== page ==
Theology: The Book of Joel gives us the theology concerning the “day of YHWH.” This is a day that God decides to bring judgment upon His people. In Joel, that judgment takes the form of extreme famine, where locusts have devoured all of the crops. This judgment is taking place because the people have sinned against God, and are, therefore, no longer under His protection. In the ancient Near East, the people are only under the protection of deity when they remain in his or her favor. As long as they have the god’s favor, the elements of chaos (e.g., invading armies, natural disasters, etc.) are held at bay. The protection of the deity functions much like a damn holding back mountains of water. When that favor is lost, the damn is broken, and the waters of chaos flood in and destroy everything. The day of YHWH is the day He decides to judge His people for their sins and no longer hold back chaos.
Ethics: The response to this coming judgment, as in all of the prophets, is to repent. Repentance is said to look like a complete focus of thoughts geared toward obedience to God, fasting (i.e., the sacrifice of food/resources in order to take care of the poor among God’s people), weeping and mourning (i.e., the external emotional signs that accompany repentance. However, a caution is given to not confuse an emotional sorrow with real repentance. Hence, Joel urges the people to “rend your mind and not your garments.” This is defined as “returning to YHWH your God” (2:13).
The people have hope in this because God is “gracious and compassionate, slow to anger, full of hesed, redirecting His favor away from chaos” (v. 14); but it is not a sure thing that God will, in fact, turn His judgment back (v. 15). This is a common theme in the prophets, and it conveys the idea that God is not mocked. He may or may not forgive. He has the discretion to do so or to refrain from doing so. No one, and no act (even an act of repentance), controls Him. However, because of His character, there is hope that He will turn from His wrath and bless the people instead. The hope of repentance is that God will remove the threat of chaos and restore the people and the land to prosperity.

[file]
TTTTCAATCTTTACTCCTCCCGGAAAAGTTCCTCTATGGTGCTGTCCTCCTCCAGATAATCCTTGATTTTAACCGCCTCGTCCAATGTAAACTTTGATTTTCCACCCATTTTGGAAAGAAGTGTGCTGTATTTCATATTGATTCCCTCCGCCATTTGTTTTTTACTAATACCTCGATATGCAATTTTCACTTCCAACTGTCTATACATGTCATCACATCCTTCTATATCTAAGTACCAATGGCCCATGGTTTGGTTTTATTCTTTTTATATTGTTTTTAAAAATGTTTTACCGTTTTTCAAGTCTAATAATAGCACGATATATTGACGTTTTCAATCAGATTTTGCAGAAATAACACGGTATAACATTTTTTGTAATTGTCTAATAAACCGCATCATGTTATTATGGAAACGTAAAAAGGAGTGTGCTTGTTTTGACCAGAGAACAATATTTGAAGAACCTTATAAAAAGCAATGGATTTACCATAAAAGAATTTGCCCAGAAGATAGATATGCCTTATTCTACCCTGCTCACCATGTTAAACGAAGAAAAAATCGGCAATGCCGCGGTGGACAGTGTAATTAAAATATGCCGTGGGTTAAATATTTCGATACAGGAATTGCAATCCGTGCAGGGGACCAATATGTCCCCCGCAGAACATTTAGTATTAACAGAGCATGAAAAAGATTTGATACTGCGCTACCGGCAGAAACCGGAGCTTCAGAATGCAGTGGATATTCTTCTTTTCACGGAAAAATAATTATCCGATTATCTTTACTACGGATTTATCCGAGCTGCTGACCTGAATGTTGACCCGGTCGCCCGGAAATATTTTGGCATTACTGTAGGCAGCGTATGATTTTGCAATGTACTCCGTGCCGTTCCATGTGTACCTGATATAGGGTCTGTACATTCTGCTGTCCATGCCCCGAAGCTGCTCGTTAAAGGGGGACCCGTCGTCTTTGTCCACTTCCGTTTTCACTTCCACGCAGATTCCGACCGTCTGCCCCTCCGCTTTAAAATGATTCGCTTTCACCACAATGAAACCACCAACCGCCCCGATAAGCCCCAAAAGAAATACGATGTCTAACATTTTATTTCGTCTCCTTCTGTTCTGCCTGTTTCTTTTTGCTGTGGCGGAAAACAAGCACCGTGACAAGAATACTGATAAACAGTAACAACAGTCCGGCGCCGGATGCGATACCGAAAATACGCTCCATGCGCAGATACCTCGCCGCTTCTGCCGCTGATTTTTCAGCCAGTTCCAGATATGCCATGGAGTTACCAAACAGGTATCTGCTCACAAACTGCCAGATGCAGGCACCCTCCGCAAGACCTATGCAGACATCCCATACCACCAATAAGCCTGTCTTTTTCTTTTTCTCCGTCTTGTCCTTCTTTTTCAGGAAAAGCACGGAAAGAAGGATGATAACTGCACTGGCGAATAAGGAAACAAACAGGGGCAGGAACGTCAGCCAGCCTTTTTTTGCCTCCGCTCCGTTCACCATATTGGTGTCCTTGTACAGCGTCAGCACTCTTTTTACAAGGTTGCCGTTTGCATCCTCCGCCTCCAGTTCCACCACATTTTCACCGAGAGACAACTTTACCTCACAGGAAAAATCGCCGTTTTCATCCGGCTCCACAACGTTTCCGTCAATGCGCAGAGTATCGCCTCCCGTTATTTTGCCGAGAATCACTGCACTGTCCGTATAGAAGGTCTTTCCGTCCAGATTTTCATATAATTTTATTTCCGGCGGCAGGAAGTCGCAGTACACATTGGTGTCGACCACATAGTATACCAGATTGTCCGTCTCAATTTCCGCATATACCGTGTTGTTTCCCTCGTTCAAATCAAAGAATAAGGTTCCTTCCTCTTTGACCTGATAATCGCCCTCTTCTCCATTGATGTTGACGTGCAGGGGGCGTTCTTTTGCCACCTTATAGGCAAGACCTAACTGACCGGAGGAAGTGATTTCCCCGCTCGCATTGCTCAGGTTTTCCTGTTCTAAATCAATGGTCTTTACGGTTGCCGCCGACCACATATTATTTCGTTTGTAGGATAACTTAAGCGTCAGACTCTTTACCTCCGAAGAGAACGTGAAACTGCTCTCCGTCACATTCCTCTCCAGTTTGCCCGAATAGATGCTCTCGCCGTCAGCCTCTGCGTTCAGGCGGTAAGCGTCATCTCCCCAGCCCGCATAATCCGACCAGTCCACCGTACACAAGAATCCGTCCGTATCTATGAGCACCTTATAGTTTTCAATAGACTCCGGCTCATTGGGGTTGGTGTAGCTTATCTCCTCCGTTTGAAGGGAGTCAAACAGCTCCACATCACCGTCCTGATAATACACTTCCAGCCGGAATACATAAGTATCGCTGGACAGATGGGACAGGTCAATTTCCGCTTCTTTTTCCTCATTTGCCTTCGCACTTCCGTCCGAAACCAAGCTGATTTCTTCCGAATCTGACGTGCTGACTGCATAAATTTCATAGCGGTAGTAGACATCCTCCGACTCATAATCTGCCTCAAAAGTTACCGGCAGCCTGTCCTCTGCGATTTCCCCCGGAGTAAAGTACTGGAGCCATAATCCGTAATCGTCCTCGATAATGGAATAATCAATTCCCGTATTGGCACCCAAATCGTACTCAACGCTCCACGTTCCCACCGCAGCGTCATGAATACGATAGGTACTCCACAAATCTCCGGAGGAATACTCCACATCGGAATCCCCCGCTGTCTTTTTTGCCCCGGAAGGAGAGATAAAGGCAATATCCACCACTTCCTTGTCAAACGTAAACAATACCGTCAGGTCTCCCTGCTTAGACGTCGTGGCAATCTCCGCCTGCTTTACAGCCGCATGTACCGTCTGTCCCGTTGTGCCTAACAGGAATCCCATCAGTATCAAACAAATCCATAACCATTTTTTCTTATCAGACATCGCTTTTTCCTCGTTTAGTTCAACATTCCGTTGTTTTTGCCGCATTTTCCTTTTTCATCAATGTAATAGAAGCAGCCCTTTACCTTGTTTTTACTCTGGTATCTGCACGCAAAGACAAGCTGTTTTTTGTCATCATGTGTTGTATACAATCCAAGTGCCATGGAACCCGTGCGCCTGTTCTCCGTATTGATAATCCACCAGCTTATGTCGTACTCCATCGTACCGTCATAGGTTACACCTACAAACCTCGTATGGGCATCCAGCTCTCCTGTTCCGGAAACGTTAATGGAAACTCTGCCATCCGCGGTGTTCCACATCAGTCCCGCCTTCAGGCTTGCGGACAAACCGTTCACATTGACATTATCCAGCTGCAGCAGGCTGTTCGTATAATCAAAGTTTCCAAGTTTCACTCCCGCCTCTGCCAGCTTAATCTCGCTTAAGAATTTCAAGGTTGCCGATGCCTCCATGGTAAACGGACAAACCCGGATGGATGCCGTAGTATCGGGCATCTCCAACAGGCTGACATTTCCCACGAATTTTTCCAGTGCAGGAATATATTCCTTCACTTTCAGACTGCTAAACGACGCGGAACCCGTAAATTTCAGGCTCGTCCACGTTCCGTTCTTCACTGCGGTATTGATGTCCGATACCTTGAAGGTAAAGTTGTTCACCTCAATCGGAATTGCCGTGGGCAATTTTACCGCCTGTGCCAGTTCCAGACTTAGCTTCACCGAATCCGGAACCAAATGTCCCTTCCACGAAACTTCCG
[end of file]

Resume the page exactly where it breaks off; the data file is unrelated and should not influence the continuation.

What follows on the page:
Repentance is also corporate, not just individual (2:16), and corporate repentance is to be led by the priests, who are to intercede for the people (v. 17).
Joel is really a warning to Israel to repent before the day of the Lord, i.e., before God withdraws His protection and lets chaos flood in. In this regard, Peter’s use of Joel in the Book of Acts is consistent with its theme. He warns them of the oncoming judgment for their killing of the Messiah. They, however, do not repent, and God withdraws His protection. The chaos that ensues when the Romans attack the city is, therefore, a result of God withdrawing this protection on the “day of the Lord,” precisely, because it functions the same way as it does in Joel. It is not because there is only one day of the Lord, but because the day of the Lord is any day that God withdraws His protection from upon His people and lets chaos come bursting in.
Joel also connects the day of the Lord judgment of locusts to one or more in the future, where the people of God repent and are, therefore, given the Spirit of God so that revelation becomes abundant. This is the opposite of the judgment of God that withholds revelation from people. Instead, even the children will prophesy, and all who call upon the name of the Lord will be placed on the Lord’s holy mountain/Jerusalem and will escape the judgment, and all of their enemies (i.e., agents of chaos) will be judged instead.